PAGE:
Sunday, 25 October 2015

Christian Lay Counselling: Supporting Parents at the Expense of Protecting Children

There is a common occurrence within counselling in fundamentalist churches, in which a lay person, often someone with some experience or some qualifications, but not truly qualified, opens a client-therapist relationship with a fellow church member. Depending on the community, it could be a member of another church, who comes highly recommended by other church community members.

In the case of families with undisclosed or unacknowledged abuse, this situation can be highly damaging. A situation like this occurred within my own family on several separate occasions, with several different people who attempted to perform as lay counsellors to my parents.

In the first situation, the lay counsellor, a woman whose education was in nursing, and whose experience was working with teenage mothers, attempted to work with my father as a lay counsellor. This was after I had moved out, at 17, which bizarrely, after many years of involvement with that church, was the first sign the church noticed that there was a problem in my home. When the church began to acknowledge that there was a problem, they recommended that my father see her for counselling. She tried to work with him by setting some proposed limits on his abusive behaviour. To my knowledge she never reported his abuse, although she was aware of it. She didn't experience much success with him, and when he eventually left the family home (he was convicted of three counts of child abuse in a plea bargain) and was no longer open to seeing her, she moved on to act as a counsellor to my mother. My mother was also abusive (although not to the same degree as my father) and neglectful, and this woman was aware of this but to my knowledge did not report it. I can state that she was aware of my mother's abuse and neglect because I had knowledge of her attempts to help my mother change her behaviour.

She made repeated attempts to help my mother by helping her clean up the house, which was extremely unhygienic. This was a highly unsuccessful venture. The house would simply become extremely unhygienic again, shockingly quickly. My father had maintained a high degree of control over the day to day running of the house, and without him there, my mother was not forced to keep the house clean and was not motivated to do it, on her own, or for the sake of her children who were living there. When trying to help my mother keep the house clean did not work, and trying to teach her to keep the house clean did not work, this woman turned to the children. I was not living at the house for most of this, but after my father was no longer living there I spent time there frequently (eventually I returned to live in the house for another year). During this time this woman also became friends with my mother, and it always remained unclear what part of her involvement was due to the friendship and what part was considered lay counselling.

She started out by requiring the children who remained in the home to clean the house with her. When this had no lasting impact on the state of the house, things became more tense. She had originally tried to help my mother mend her abusive and neglectful behaviour, but the tension in the house continued to increase. My siblings and I had placed the blame for all the abuse and neglect at my father's feet, in court, since he was the more abusive parent. However, this came with the expectation that when given a chance, my mother would be a better parent. This didn't work out, as she continued to spiral out of control. While I have empathy for her position as a fellow victim as well as an abuser, she continued to spiral for several years, at the expense of the quality of life of my siblings.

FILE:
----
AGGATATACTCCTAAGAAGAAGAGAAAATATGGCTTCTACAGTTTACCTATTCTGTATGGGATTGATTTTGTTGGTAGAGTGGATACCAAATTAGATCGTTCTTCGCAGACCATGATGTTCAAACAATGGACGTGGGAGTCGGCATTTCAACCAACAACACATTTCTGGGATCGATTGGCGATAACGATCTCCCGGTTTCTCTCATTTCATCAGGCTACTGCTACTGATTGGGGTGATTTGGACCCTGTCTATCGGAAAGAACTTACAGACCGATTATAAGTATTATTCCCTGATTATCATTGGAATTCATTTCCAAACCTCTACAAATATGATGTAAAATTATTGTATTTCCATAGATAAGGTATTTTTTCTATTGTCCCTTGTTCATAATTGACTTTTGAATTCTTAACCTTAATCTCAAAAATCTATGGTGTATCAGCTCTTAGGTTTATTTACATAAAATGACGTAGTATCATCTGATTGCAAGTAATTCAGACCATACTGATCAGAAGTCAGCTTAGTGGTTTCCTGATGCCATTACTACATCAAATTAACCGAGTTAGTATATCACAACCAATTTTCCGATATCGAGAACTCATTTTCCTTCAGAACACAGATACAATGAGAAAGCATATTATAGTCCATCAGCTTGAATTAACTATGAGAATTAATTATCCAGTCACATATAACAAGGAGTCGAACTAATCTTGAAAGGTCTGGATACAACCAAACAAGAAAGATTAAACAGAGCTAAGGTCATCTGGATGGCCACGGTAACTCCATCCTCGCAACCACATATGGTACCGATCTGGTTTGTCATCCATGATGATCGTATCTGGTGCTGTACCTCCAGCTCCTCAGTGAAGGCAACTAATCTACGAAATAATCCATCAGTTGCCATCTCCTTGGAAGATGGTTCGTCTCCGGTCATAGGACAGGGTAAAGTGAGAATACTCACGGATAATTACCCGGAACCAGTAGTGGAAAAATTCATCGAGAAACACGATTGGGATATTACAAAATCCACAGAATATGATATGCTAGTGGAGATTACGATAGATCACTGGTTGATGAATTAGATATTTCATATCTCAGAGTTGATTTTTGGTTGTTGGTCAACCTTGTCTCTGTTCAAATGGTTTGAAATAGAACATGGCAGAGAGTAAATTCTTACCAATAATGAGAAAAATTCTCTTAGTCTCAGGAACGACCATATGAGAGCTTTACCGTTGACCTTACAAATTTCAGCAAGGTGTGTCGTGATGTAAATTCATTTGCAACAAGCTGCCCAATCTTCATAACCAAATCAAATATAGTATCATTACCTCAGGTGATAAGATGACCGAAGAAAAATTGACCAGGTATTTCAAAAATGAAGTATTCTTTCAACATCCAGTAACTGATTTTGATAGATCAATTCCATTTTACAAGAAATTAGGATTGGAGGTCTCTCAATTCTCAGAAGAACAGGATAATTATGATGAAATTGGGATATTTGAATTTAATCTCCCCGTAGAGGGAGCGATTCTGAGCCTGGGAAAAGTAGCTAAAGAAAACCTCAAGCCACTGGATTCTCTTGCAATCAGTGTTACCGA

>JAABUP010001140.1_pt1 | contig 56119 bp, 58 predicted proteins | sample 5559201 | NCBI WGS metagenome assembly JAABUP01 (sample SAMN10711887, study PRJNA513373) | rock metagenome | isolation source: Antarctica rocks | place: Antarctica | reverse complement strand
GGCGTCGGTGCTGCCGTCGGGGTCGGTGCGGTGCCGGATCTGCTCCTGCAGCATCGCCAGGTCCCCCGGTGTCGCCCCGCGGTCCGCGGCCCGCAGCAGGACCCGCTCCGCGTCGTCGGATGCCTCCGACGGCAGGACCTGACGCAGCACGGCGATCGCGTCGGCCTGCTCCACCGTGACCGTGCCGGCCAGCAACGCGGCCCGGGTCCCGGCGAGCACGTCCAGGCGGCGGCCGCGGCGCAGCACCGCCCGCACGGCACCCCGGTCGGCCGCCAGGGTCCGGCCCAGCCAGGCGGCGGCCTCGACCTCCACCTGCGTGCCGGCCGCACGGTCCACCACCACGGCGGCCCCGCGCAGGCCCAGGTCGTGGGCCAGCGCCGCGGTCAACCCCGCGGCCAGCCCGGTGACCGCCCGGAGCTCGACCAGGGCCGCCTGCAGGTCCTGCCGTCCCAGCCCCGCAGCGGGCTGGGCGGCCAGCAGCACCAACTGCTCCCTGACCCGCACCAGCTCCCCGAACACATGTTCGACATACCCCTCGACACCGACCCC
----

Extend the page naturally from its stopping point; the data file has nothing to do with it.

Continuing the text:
My siblings and I became frustrated with her inability to take over responsibility for the running of her home. She couldn't coordinate comings and goings, budgeting, meal planning, household hygiene and food safety, and she wasn't able to parent her children. 

The lay counsellor attempted to change tack again and be a family counsellor for the whole family. However, she had gotten to know my mother quite well, and for whatever reason, was convinced that my mother was being re-victimized by her children. At that point the 9 children ranged in age from 20 to 5. Other people from my mother's church got involved in the lay counselling as well, and the original lay counsellor became less involved. My siblings and I, not months after sitting in court telling our story of abuse, were told by the church and the religious lay counsellors they brought into our lives, that our mother would be a better mother, if only we were better children. 

The older children were accused of usurping the parent role, for parenting the younger children when my mother failed to do so. Our offence lay in helping them get through their daily lives, insisting on a certain level of behaviour, routine, and hygiene. These people enabled my mother to continue a highly dependent lifestyle, simply substituting church community figures to submit to, instead of my father. As these people remained in denial of the abuse and neglect that occurred, their input into our lives was heavily centred on how to make my mother's life better, sprinkled with advice regarding continuing to respect our father. My mother depended on the lay counsellors for advice and financial assistance and parenting, to minutiae. My siblings and I repeatedly requested that the church and lay counsellors become less involved but that was treated as a disrespectful and ludicrous suggestion. It also seemed to us that the lack of success caused emotional distress to those involved, and that their efforts became more about experiencing the gratification of achieving some recognizable success, than it was about actually helping anyone involved.